Again, I don’t have a problem with XtremIO not being fully baked. What I do have a problem with is EMC selling me a VMAX in Tier-1 because of XYZ and then trying to sell me an XtremIO in Tier-1 and telling me that XYZ doesn’t really matter. Or worse, telling me XtremIO has XYZ when it doesn’t. It’s an insult to everyone’s intelligence and it’s shameful. And no one should try to excuse it.

  10. Dan Stone

    Has anyone that commented on this rubbish ever used an XtremIO array ? Well I have and you will be blown away if you get your hands on one. The folks that are buying these arrays did not just fall off the turnip truck. Any IT person that enjoys his job would have done a little homework and known it was a new product from a startup within EMC. The fact that it does not have VNX or Vmax in it name could offer a clue that it was not a legacy product. Try it you’ll like it.

  11. Nancy Cason

    Hello, Nancy the EMC Technical consultant here. Of course you all will think I am biased, however I have several XtremIO customers whom I fully disclosed the disruptive upgrade to. My customers have also had OUTSTANDING results when testing XtremIO (more details below).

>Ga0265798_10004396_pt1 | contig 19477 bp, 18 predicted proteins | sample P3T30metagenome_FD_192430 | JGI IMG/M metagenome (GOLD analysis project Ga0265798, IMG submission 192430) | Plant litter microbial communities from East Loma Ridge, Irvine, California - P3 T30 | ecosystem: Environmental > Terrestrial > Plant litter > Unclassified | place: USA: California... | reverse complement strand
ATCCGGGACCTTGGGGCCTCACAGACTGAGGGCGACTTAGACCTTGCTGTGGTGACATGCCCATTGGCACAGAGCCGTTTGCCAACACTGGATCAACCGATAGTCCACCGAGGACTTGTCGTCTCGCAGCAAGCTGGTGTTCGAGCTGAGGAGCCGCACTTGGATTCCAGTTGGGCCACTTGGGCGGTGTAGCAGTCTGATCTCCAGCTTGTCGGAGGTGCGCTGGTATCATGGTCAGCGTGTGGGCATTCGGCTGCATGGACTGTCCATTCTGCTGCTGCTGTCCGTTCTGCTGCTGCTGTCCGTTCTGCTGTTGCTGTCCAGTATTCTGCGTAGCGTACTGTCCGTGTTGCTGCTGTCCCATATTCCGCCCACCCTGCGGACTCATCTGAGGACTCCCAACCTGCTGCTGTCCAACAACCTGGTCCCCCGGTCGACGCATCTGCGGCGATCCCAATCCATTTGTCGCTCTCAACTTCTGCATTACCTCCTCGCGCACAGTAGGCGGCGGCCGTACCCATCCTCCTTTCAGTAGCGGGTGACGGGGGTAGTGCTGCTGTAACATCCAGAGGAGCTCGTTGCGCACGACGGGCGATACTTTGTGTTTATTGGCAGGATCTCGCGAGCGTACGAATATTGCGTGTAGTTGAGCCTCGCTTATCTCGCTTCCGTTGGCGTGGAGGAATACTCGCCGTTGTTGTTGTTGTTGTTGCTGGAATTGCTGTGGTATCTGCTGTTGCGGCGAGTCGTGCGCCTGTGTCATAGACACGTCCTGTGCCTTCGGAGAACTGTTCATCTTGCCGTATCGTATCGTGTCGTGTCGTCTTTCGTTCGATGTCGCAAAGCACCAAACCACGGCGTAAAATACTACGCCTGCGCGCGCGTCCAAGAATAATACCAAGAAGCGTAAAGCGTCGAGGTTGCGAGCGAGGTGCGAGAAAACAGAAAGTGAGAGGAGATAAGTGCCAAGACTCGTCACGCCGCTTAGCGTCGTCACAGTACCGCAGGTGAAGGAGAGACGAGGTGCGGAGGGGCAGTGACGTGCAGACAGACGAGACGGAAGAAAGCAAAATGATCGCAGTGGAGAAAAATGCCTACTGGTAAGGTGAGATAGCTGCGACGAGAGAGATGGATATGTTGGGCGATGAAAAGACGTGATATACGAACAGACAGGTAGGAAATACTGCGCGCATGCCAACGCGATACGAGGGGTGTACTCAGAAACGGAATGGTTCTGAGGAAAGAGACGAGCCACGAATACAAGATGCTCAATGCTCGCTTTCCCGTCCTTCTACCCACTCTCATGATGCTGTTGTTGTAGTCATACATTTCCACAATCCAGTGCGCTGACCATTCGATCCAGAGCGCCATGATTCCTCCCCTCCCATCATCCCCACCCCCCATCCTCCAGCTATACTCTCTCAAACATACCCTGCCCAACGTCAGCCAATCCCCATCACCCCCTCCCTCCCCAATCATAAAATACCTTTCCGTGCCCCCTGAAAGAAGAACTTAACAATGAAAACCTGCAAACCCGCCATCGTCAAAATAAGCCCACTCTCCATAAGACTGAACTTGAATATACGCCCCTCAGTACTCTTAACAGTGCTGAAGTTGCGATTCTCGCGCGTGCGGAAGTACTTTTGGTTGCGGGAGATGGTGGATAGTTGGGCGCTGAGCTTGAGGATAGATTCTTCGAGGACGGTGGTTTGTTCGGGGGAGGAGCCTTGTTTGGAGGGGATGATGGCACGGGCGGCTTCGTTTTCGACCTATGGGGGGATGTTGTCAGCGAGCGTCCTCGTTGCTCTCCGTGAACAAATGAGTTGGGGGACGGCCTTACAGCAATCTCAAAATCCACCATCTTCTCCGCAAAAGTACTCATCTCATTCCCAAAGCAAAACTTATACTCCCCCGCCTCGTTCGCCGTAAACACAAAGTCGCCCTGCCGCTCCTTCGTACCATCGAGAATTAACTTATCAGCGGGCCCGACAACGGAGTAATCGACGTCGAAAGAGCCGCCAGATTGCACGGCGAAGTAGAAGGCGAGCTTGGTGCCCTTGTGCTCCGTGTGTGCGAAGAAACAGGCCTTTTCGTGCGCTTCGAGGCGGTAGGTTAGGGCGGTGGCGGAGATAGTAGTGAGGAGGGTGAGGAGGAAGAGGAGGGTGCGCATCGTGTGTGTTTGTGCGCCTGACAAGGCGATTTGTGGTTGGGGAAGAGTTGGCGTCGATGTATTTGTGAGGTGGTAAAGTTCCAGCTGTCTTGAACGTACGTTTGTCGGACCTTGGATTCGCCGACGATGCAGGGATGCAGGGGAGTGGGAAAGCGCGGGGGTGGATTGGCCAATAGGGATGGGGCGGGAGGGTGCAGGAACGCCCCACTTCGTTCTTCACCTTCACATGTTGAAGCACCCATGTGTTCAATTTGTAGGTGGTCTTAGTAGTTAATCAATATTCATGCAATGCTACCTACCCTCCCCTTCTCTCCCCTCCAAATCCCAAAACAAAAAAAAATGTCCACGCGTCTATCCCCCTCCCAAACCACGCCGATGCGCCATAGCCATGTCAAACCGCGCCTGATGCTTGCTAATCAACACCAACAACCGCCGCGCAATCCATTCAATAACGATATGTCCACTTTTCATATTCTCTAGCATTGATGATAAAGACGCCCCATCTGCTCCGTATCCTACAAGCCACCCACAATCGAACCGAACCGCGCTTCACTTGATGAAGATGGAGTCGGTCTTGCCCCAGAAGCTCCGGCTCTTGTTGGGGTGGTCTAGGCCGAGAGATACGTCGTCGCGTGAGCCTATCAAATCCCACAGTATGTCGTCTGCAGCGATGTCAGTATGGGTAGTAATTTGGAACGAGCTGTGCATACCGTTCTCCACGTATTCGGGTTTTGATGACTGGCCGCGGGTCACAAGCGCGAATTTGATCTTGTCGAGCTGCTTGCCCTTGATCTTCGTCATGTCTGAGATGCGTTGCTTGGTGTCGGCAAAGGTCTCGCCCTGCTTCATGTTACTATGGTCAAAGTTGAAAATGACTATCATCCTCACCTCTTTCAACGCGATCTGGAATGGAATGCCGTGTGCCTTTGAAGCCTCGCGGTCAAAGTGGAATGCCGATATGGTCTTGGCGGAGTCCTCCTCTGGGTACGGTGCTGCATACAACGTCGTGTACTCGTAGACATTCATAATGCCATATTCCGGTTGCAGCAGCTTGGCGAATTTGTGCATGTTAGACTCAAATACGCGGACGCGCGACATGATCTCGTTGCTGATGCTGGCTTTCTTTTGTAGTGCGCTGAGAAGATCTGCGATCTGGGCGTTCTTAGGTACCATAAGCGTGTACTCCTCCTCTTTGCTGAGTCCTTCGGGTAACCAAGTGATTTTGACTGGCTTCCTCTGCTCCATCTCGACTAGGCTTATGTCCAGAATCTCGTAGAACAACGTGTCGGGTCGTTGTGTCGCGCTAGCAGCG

Let’s talk upgrade first. We worked the disruptive upgrade into customers’ project plans and timelines (can you say Storage VMotion). Also, VPLEX, tech refresh migrations, and other goodies that can be provided by EMC will get this done as well.

    Now let’s talk XtremIO testing. The joint testing of XtremIO, which involved my customers and a major healthcare Electronic Healthcare Record vendor, produced outstanding results in all areas – performance, dedup, snaps, ease of management, so on. Testing showed with a VERY mixed workload of reads and writes, IO sizes ranging from 4K to well over 64K, write IO bursts, multi-snaps running concurrently – latency remained below 1ms even when XtremIO was doing over 90K IOPs. The test involved two XtremIO encrypted “bricks”, 10TB per. I am a long time EMCer and have always taken a VERY cautious approach with my customers when it comes to new technology. My job is to be the customers’ trusted adviser, so I have to admit when XtremIO was new to EMC, I was very hesitant to recommend it to my customers until it was more “proven”. I have always been a VMAX-kinda-gal. Fast forward a few months. Now I am a true believer and very confidently recommend XtremIO to my customers. The technology is simply outstanding in all ways – mega easy to use/manage, mega fast, unbelievable dedup, instant non-impactful snaps, (no garbage collection – sorry, just had to say it).